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gnocchi carbonara

October 8, 2010

Last night I headed home with the plan of cooking something out of my CSA box, going for a run, and calling it an early night. Two out of three is pretty good right?

I’ve had a couple of ideas floating in mind for what to do with what’s left from my box, including a pretty awesome sounding pizza idea that I have filed away for later use. I definitely wanted to use the naganegi, since they came out of the box looking a little dry and I was concerned about their shelf life. I mulled over the possibilities on my way home, but ultimately settled on gnocchi, since we had a big bag of potatoes sitting around threatening to sprout.

Usually I like my gnocchi with a simple oil, butter, or tomato sauce. But I wanted to get some protein into the meal and decided to go in a different direction this time. Somewhere between work and home I came up with the idea of browning the naganegi and incorporating them into a carbonara.

The carbonara would be quick and simple to pull together after my run, but I knew wouldn’t want to roll out pasta while hungry and dripping with sweat, so I set about prepping the gnocchi as soon as I got home. The gnocchi came together fairly quickly once the potatoes were cooked, and it turned out I had just enough to make six servings. After rolling them out and shaping them I popped half into the freezer for a later date, and stashed the remainder in the fridge while I went out for my run.

I did a quick, but not too intense 5k down the river and back. I had to stop once in each direction for traffic, but ended up finishing in about 30 minutes. I figure that puts me at a pace of just under 6m per km, which is not bad for me.

Back at home I stretched quickly, and then set about finishing dinner. Eric had put the water to boil before I got back, so it was ready and raring to go when I arrived, and dinner was on the table within about 10 minutes or so.

I was pleased with how the carbonara came out. I had to sub in cottage cheese because the block of parmesan we brought back from our last trip home had finally run out, and it worked out fine, but as expected I didn’t think the sauce was the best match for gnocchi. I definitely think the creaminess is better suited to a long pasta. Next time, when I don’t have a bunch of potatoes to use up, I’ll pair it with whole wheat spaghetti like I usually do. The gnocchi came out pretty well, but were not as pillowy as they could have been. It could be related to the age of my potatoes, but I’d rather blame the fact that I am not an Italian grandmother.

Still, it was a really good dinner to come home to after a run. I packed up the remaining portion over a bed of spinach to have for lunch at work today, and was really happy with the combination.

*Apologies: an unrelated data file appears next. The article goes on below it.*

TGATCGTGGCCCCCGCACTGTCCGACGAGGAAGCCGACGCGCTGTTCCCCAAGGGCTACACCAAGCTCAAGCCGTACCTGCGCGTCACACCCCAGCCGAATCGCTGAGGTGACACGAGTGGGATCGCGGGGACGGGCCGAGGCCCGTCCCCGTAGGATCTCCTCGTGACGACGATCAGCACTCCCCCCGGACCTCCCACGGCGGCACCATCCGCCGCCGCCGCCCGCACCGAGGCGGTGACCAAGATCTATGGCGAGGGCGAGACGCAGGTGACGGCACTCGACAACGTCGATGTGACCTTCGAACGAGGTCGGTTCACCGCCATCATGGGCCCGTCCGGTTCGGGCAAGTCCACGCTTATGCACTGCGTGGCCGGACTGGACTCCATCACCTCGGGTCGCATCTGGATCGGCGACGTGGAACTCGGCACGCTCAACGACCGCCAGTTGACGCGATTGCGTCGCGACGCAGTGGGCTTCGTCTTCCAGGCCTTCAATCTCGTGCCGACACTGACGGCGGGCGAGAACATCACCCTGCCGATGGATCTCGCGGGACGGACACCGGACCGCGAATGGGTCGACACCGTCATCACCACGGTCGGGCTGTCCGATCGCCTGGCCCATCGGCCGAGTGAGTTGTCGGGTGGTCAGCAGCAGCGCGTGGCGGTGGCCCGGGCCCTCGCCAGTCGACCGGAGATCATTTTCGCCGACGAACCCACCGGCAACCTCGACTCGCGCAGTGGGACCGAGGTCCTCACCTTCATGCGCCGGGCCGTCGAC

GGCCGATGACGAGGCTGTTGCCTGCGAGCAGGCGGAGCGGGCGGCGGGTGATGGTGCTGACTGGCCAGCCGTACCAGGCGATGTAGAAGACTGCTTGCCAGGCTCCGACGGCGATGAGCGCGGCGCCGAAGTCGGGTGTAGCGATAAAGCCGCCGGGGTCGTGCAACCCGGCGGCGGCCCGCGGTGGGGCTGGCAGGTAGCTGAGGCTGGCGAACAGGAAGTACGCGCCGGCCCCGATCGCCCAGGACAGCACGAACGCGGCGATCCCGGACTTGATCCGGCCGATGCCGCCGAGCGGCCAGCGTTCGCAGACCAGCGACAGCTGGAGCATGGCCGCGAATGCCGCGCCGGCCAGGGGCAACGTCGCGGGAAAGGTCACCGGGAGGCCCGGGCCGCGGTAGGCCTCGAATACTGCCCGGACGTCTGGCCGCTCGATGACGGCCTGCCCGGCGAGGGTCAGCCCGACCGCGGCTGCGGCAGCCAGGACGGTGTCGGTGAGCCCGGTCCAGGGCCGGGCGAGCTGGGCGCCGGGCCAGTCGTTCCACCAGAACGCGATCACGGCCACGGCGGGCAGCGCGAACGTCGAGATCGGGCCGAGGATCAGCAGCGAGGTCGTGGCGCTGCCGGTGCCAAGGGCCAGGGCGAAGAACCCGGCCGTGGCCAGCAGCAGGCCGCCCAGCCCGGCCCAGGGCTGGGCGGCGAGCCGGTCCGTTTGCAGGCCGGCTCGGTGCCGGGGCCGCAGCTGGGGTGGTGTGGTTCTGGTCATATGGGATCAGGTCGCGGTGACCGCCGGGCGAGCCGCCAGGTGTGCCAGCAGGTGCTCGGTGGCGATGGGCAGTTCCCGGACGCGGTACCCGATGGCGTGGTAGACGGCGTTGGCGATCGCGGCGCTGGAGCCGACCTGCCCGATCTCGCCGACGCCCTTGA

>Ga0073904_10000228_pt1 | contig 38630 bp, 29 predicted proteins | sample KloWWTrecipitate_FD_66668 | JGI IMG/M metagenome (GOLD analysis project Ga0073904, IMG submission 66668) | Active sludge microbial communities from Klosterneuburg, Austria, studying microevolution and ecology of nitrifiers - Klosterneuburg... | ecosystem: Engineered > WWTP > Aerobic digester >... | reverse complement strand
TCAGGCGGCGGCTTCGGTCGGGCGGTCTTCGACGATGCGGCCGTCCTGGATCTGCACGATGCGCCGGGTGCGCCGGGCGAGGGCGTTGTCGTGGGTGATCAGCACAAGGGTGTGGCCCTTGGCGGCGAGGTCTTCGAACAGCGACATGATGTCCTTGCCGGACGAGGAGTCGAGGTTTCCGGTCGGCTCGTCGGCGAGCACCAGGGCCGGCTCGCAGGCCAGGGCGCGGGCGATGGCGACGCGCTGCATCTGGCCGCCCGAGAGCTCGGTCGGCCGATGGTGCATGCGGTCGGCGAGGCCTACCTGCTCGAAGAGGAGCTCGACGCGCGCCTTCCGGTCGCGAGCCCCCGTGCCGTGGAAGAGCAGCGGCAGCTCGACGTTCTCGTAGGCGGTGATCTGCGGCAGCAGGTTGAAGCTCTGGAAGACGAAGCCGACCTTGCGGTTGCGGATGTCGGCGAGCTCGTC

Whole Wheat Gnocchi

650 grams potatoes
100 grams whole wheat pastry flour
1 egg
pinch salt

Cook the potatoes in the oven or microwave until tender, and let cool slightly before removing the skins. Press them through a ricer or, if you don’t have a ricer (like me), improvise with a box grater. Add the beaten egg and flour to the grated potato and use your hands to bring everything together into a soft dough. You may need more or less flour depending on the moisture in your potatoes. Turn out the dough and knead for a minute longer. Be careful not to overwork the dough or you will end up with gummy gnocchi.

Divide the dough into four sections and roll them out into logs roughly 1cm in diameter. Use a knife or board scraper to cut the logs into 1-2 cm pieces, and then roll each piece along the back of a fork to shape. Cook in a large pot of salted boiling water for 3 minutes or until they float. If not cooking immediately arrange on a tray and freeze, or wrap tightly and store in the fridge until needed.

Naganegi Carbonara

1 1/2 tbsp butter
100 grams naganegi or leeks, sliced thin (two medium stalks)
3 cloves garlic, minced
3 strips bacon, sliced (I used turkey, since I don’t eat pork)
2 eggs
60 grams cottage cheese (or Parmesan)
60 grams whole milk
salt & pepper to taste

Set a pot of salted water boiling for the gnocchi, and warm a skillet over medium heat. When the skillet is hot, add the butter, bacon, and naganegi. Let cook for a minute and then add the garlic, being careful not to let burn. While the naganegi caramelizes, break the eggs into a bowl with the cottage cheese and milk and beat until well combined. Cook the gnocchi, and when finished transfer immediately to the skillet with the naganegi. Let brown for just a few seconds, then add the egg mixture and turn off the heat. Adjust salt and pepper to taste, and let the sauce thicken for a moment before serving. Serve immediately for optimal creaminess.

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